Moving, for the first time since the army I am making a move in a few months which I am not initiating. Its an odd realization. The reason is great, my partner has a new job and everything sounds fantastic. There are so many benefits. But I have very little control. This is not a bad thing, just an odd feeling, the realization of a difference in my role.

A pitch for my first novel was accepted. I have several short stories and poems under my belt. Looking forward to the stretch on the novel but a little anxiety there too.

A lot of changes, and while there are anxieties, there is also hope. I am looking forward to the coming challenges. It interesting to see how I pour this knowledge into upcoming characters.

The finest thing in the world is knowing how to belong to oneself and then share it.

Thanks for reading,

Ernest

Where did it begin?

The weekend of April 9th, I had the chance to be in New Orleans. Well, anytime you can visit New Orleans, you really should go. The opportunity allowed me to visit friends, do some research and visit the radio show I do some work for as they entered their new studio. If you are in the New Orleans area you can hear on 99.5 WRNO on Sundays at 7 or catch them on podcast as The Week in Geek.

Opportunity arose for an impromptu, mini-interview. One of the questions Brian asked was where did it start for me?

I gave a quick answer on air, but the question has lingered. First, one of the things I am grateful to my grandmother and my mother was they did manage to instill a love of reading. That was the start. I could fairly well before I started school. Some of those early books I recall were Babar, Robin Hood, Paul Bunyan, 20,000 Leagues under the Sea and of all things, I fell in love with Edgar Allen Poe through The Gold Bug.

Once I was hooked, I found all I could at the library. I devoured Poe. By the time I was in third grade I had read many of his stories. Poe was stirring, and amusing. And all was well.

Until third grade. Not sure what possessed her but she thought reading The Tell-Tale Heart and Cask of Amontillado to third graders, even if it was Halloween, would be a good idea. Still, she did not reckon with me.

As she read them, many did get scared. Except me, having read them, knowing what was coming and watching the others get scared, I giggled.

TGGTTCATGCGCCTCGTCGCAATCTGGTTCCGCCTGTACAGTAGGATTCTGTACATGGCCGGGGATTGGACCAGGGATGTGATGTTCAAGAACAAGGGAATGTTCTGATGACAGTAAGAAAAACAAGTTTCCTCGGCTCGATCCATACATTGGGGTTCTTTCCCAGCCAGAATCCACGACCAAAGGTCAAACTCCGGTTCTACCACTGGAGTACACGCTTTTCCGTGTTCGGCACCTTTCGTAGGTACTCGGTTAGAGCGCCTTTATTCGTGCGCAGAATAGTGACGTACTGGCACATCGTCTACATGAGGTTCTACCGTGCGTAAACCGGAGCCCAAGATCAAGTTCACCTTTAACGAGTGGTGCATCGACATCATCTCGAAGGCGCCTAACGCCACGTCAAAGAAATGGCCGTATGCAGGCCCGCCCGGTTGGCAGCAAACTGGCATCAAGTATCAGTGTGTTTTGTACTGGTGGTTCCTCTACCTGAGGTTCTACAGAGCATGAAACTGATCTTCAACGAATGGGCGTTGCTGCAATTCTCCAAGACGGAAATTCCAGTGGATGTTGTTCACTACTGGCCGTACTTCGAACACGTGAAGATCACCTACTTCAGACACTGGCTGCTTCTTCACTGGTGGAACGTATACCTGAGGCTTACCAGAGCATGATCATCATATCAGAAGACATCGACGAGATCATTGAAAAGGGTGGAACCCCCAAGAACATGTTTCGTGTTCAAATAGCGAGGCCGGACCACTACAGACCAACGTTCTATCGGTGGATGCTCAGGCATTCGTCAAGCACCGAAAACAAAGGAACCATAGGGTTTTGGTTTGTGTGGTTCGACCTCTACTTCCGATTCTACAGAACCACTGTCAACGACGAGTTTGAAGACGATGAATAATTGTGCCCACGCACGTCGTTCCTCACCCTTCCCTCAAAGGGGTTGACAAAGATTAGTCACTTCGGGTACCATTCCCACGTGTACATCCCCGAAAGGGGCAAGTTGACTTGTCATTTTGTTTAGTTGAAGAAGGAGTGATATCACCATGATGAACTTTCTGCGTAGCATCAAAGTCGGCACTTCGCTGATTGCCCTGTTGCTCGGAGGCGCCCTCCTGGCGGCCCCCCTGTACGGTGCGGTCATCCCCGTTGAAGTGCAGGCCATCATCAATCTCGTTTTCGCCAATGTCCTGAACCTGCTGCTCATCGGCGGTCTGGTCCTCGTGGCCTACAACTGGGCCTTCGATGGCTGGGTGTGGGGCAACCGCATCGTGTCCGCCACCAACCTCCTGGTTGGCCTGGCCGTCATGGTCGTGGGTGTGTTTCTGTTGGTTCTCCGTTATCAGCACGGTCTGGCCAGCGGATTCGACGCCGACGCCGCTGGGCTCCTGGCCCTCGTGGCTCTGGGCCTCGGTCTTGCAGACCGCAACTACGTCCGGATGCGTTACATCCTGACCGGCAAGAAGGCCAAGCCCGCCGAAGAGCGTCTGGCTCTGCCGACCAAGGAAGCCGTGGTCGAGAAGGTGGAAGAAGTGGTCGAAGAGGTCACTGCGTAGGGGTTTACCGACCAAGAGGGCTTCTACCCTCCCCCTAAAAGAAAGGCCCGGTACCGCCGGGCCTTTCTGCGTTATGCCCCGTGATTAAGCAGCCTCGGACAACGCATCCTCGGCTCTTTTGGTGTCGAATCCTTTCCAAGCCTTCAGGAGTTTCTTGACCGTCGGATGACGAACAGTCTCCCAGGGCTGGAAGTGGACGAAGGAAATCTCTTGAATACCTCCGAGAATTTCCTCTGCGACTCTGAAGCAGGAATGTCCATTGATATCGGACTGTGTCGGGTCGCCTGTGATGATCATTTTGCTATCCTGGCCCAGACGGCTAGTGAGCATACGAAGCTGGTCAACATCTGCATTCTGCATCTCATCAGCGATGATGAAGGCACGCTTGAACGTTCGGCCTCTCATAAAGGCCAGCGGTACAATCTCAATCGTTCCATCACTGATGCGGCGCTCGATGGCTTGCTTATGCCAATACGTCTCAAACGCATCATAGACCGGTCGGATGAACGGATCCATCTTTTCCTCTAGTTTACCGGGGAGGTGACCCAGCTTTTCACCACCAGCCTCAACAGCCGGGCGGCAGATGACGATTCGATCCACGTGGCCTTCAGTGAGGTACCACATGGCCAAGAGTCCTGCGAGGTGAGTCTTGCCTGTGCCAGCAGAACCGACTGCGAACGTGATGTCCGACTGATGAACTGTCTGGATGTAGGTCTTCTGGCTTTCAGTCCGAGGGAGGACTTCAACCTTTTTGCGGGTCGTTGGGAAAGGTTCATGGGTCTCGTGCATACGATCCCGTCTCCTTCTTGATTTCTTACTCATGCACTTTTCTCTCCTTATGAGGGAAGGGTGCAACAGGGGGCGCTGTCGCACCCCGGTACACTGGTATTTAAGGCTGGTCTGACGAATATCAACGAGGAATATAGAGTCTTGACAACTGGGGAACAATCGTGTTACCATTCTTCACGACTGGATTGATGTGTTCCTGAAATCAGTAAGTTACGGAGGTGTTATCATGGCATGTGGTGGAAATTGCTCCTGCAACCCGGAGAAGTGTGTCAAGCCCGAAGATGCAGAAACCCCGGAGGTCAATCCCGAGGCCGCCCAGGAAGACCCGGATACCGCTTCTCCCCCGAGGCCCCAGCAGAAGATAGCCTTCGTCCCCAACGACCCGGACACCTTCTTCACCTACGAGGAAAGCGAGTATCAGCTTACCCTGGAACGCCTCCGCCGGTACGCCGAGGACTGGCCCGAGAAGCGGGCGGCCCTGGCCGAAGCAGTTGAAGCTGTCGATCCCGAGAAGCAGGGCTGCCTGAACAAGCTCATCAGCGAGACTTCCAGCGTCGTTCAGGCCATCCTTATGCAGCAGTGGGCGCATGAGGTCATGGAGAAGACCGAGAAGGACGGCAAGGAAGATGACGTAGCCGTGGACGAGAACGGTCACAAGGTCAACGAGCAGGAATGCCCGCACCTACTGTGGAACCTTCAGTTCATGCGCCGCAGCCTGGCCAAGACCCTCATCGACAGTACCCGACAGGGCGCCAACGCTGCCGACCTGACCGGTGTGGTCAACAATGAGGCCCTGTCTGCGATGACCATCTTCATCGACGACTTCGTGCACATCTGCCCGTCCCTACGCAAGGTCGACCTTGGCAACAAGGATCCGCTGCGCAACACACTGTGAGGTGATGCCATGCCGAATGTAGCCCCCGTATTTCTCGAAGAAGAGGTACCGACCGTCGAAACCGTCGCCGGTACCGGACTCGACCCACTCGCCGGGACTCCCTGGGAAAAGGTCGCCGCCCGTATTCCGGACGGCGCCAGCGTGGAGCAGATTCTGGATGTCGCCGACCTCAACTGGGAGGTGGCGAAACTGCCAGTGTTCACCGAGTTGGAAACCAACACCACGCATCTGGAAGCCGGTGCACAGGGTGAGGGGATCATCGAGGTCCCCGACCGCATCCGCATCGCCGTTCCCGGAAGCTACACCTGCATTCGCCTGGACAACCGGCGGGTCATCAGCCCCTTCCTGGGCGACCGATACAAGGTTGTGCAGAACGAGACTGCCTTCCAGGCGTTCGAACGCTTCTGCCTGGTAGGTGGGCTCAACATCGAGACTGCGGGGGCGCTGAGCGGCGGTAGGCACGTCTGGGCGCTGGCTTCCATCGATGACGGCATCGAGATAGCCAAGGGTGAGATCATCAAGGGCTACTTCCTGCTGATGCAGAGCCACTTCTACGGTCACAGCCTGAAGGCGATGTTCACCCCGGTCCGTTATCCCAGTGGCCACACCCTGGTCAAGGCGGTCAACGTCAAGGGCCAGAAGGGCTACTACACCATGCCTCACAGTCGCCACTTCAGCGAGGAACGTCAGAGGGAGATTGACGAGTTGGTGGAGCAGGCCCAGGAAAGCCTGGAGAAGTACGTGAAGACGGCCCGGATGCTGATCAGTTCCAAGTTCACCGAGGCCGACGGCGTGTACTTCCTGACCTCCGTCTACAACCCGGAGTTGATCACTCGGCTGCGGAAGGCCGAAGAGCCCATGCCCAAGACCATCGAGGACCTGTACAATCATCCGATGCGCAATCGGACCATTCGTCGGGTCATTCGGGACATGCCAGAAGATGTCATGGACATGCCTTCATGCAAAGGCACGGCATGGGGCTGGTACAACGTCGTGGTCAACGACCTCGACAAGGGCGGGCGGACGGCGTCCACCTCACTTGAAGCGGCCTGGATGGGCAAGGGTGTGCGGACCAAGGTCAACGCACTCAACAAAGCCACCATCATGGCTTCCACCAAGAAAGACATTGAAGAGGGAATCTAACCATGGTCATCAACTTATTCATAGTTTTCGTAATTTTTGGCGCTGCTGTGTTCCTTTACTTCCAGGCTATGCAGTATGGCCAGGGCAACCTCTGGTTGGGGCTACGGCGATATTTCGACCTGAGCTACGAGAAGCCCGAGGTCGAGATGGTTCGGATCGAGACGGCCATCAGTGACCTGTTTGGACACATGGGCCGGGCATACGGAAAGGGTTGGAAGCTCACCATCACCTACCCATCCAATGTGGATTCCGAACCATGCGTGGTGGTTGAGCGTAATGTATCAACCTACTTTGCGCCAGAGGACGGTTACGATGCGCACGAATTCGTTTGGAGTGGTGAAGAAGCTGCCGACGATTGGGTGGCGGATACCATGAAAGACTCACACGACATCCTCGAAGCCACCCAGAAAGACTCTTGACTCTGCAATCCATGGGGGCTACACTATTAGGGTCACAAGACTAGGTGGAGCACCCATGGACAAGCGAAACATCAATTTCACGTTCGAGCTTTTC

Yeah, third grade and I was giggling at some of Poe’s scarier stories. It actually seemed to unnerve the teacher. I was sent to the principals office where I had to explain why I giggled.

My humor has always been a little dry and often dark, sometimes a gallows humor, this was probably some of that origin. But I also think it was what made me want to start writing. See, I liked watching the others react, and I wanted to make other react. Put words in front of them and pictures in their mind to which they would react.

Thank you for reading,

Ernest

Heroes

A coworker and I were discussing heroes today. Specifically, what makes a hero? There are many ways to describe one. The dictionary definition is a person who is admired or idealized for courage, outstanding achievements, or noble qualities

My coworkers point was we do not have any real heroes. We both agree we need heroes but he feels they can exist only in comics or fantasy as an ideal. The media takes anyone who approaches the heroic in real life and works to cut them down. Take away the ideals which make them a hero. Prove they are really just ordinary people and ordinary people can’t be heroes. Superman is his ideal hero, power tempered by compassion. He has a code of honor and morality which lets him overcome any adversity. In his eyes heroes should be perfect.

If you like vanilla, Superman is okay. I tend to prefer my heroes to have flaws. Heroes’ flaws are what allow us to relate to them. You want to cheer them on or feel for them when they stumble. But the flaws do not hold them back. Through the classic heroes journey as we watch the hero grow and overcome their flaws. Stan Lee with The Amazing Spiderman was groundbreaking. Peter Parker had all the problems of any high school and teens had a hero to whom they can relate.

It is walking with the hero as they move forward against the odds. In spite of, and sometimes because of, their flaws overcoming challenges can be inspiring. And they do not have to be in shining armor. Give me one whose armor has been used and shows its wear. Frank Miller is quoted as saying “The noir hero is a knight in blood caked armor. He’s dirty and he does his best to deny the fact he’s a hero the whole time”.